We’re all going on a short summer holiday

A recent announcement has revealed that schools in England are now able to set their own term dates and summer holidays.

Academies and free schools have the power to determine their own term dates and many across England are already taking advantage of this change.

The Department of Education have also revealed that this change would soon be extended to council-run schools.

Some schools in the Hertfordshire area have already decided on the structure of their timetable for the next academic year and some have stuck to a more traditional schedule.

A spokesperson for Hertfordshire County Council said: “Hertfordshire’s recommended school term dates are based on proposals from a working party of representatives from both primary and secondary head teacher associations, working to a set of agreed principles.”

These agreed term dates for this academic year were published in January 2013 and can be found on the County Council’s website.

“While there was support for this model from the secondary sector at the time, we are aware that some schools subsequently chose to set dates which did not align with Hertfordshire’s dates,” the County Council said.

“It has always been acknowledged that academy schools are not required to follow the county council’s model and will ultimately make their own decisions regarding their term dates.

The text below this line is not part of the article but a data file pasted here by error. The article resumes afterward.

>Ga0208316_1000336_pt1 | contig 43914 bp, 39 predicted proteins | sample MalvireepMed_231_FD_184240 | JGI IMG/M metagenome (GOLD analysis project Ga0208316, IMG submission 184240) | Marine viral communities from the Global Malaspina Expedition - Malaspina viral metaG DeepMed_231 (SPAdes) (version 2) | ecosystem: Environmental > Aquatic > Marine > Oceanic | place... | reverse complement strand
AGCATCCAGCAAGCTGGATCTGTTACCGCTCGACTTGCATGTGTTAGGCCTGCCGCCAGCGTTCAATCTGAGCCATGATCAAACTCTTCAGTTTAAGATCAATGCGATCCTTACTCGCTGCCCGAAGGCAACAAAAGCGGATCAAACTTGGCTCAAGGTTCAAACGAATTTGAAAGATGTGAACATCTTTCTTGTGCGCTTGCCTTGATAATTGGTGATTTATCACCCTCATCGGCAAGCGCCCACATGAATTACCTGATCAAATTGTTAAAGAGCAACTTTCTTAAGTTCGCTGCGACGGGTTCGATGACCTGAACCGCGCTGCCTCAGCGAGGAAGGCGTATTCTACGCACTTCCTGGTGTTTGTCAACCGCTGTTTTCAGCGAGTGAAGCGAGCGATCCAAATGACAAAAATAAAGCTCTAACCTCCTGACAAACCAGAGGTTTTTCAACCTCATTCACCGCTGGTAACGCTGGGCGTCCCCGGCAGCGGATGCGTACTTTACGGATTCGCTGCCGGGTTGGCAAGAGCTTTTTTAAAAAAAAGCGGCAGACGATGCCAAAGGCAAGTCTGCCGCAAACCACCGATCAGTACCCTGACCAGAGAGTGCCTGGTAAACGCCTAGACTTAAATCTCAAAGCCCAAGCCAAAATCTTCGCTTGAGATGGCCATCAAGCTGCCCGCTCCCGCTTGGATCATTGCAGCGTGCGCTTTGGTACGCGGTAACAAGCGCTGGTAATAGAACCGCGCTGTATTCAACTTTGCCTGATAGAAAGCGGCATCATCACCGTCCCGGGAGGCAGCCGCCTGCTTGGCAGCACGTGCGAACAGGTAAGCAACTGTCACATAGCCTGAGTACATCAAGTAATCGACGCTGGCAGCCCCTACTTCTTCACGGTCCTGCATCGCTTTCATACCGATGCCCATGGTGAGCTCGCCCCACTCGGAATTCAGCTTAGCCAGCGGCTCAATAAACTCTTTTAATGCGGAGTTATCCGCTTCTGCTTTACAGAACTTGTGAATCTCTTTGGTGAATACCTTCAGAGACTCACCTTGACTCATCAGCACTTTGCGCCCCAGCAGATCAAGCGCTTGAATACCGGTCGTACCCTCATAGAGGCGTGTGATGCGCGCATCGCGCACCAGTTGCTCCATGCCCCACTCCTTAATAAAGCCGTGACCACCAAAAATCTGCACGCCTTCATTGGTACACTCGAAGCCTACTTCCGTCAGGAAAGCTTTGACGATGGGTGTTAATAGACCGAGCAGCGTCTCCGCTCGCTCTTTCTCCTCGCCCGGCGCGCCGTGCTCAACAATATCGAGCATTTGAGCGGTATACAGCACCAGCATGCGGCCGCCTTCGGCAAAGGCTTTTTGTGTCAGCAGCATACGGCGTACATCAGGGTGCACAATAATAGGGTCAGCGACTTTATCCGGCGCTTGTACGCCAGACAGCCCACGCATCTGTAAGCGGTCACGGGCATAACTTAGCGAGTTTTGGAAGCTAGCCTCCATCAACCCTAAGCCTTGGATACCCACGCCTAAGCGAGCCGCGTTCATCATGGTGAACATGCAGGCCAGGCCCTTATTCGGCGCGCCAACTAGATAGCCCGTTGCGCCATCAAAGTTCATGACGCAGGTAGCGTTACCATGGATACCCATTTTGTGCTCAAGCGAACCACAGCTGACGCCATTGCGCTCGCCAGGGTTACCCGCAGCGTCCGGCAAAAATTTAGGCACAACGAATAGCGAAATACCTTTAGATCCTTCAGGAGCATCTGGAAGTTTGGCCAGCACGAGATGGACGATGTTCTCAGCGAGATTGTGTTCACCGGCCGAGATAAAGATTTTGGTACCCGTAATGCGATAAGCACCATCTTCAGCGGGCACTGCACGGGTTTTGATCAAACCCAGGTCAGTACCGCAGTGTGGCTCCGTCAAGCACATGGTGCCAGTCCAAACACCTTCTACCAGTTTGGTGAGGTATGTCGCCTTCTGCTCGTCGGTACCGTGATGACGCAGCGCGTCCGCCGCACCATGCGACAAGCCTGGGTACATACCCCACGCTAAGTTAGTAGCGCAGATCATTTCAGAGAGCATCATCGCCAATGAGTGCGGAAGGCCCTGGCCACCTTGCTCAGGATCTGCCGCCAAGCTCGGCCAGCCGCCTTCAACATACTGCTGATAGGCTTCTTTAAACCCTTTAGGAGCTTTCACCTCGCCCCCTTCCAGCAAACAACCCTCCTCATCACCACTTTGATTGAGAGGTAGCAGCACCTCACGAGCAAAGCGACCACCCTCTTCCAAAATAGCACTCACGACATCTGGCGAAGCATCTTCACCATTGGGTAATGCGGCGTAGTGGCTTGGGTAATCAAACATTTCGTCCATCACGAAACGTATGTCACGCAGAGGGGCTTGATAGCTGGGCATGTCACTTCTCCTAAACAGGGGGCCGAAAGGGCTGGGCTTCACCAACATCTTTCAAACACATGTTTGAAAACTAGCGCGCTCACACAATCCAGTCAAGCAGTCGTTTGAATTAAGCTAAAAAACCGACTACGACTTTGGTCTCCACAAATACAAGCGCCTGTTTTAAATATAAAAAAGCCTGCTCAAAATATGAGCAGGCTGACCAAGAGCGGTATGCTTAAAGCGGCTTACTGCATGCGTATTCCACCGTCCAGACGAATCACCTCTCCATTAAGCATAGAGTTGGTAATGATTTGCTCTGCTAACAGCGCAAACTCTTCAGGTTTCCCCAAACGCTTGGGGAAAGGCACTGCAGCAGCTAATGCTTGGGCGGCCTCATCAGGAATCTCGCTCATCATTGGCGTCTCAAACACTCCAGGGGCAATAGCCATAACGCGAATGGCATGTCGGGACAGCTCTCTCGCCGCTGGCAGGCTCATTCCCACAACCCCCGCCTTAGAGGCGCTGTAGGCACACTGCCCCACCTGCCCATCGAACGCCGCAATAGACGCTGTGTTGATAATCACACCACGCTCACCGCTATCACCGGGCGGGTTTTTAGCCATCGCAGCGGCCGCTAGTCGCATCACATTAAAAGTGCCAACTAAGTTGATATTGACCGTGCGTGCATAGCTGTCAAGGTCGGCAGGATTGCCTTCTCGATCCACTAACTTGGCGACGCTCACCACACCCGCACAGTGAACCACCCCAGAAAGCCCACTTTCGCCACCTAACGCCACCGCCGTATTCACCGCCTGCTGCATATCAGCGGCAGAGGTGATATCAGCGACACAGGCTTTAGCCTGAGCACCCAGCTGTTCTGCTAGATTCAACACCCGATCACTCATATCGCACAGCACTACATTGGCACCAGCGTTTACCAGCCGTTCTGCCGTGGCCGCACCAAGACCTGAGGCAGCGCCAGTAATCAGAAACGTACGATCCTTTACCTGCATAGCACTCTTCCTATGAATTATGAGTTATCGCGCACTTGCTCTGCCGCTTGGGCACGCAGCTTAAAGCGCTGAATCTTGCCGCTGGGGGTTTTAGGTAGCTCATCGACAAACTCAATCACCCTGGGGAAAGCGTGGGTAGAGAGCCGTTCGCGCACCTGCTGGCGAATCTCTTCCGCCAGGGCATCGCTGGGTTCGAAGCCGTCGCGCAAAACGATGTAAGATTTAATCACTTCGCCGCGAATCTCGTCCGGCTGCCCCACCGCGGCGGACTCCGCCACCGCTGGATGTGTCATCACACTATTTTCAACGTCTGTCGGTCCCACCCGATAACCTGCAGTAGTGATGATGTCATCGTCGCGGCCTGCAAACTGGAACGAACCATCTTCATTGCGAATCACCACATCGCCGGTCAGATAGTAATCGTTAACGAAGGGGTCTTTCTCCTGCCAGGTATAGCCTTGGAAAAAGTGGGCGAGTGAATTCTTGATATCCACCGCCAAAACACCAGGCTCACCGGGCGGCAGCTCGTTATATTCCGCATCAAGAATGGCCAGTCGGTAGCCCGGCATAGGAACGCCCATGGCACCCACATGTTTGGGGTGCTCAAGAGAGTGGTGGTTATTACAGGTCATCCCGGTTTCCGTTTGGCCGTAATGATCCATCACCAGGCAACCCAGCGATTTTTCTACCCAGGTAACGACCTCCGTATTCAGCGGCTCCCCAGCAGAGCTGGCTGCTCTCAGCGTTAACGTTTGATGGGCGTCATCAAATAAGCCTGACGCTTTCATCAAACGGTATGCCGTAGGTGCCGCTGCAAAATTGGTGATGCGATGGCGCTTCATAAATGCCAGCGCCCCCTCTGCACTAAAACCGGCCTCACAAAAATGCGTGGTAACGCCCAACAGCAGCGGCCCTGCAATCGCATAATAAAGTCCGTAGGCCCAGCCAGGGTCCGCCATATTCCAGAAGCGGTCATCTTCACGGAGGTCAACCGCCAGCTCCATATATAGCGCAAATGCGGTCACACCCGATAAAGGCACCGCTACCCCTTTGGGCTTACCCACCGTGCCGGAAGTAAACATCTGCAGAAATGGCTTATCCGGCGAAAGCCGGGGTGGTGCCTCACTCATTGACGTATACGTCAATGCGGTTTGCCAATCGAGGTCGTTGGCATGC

“Indeed, it is possibly that in the future there may be greater variety of term dates, and even term structures, as individual schools look at innovative ways of teaching and raising standards.”

Despite being given advice on how their academic year should look by the County Council, schools and academies now have full control.

By reducing the summer holiday time, parents are able to take their children abroad at cheaper prices but could still face fines if a child is taken out of school in term time.

Currently permission is needed for an adult to take their child out of school during term time and with consent from the head teacher if this is not granted, parents could risk paying a fine.

Parents could face up to £60 in fines and if they do not pay it within 21 days it increases to £120.

Prosecution fines can equal up to £2,500, a community order or a jail sentence up to three months with a Parenting Order.

The new decision was welcomed by the government who advised head teachers to think about local businesses if they plan to change term dates.

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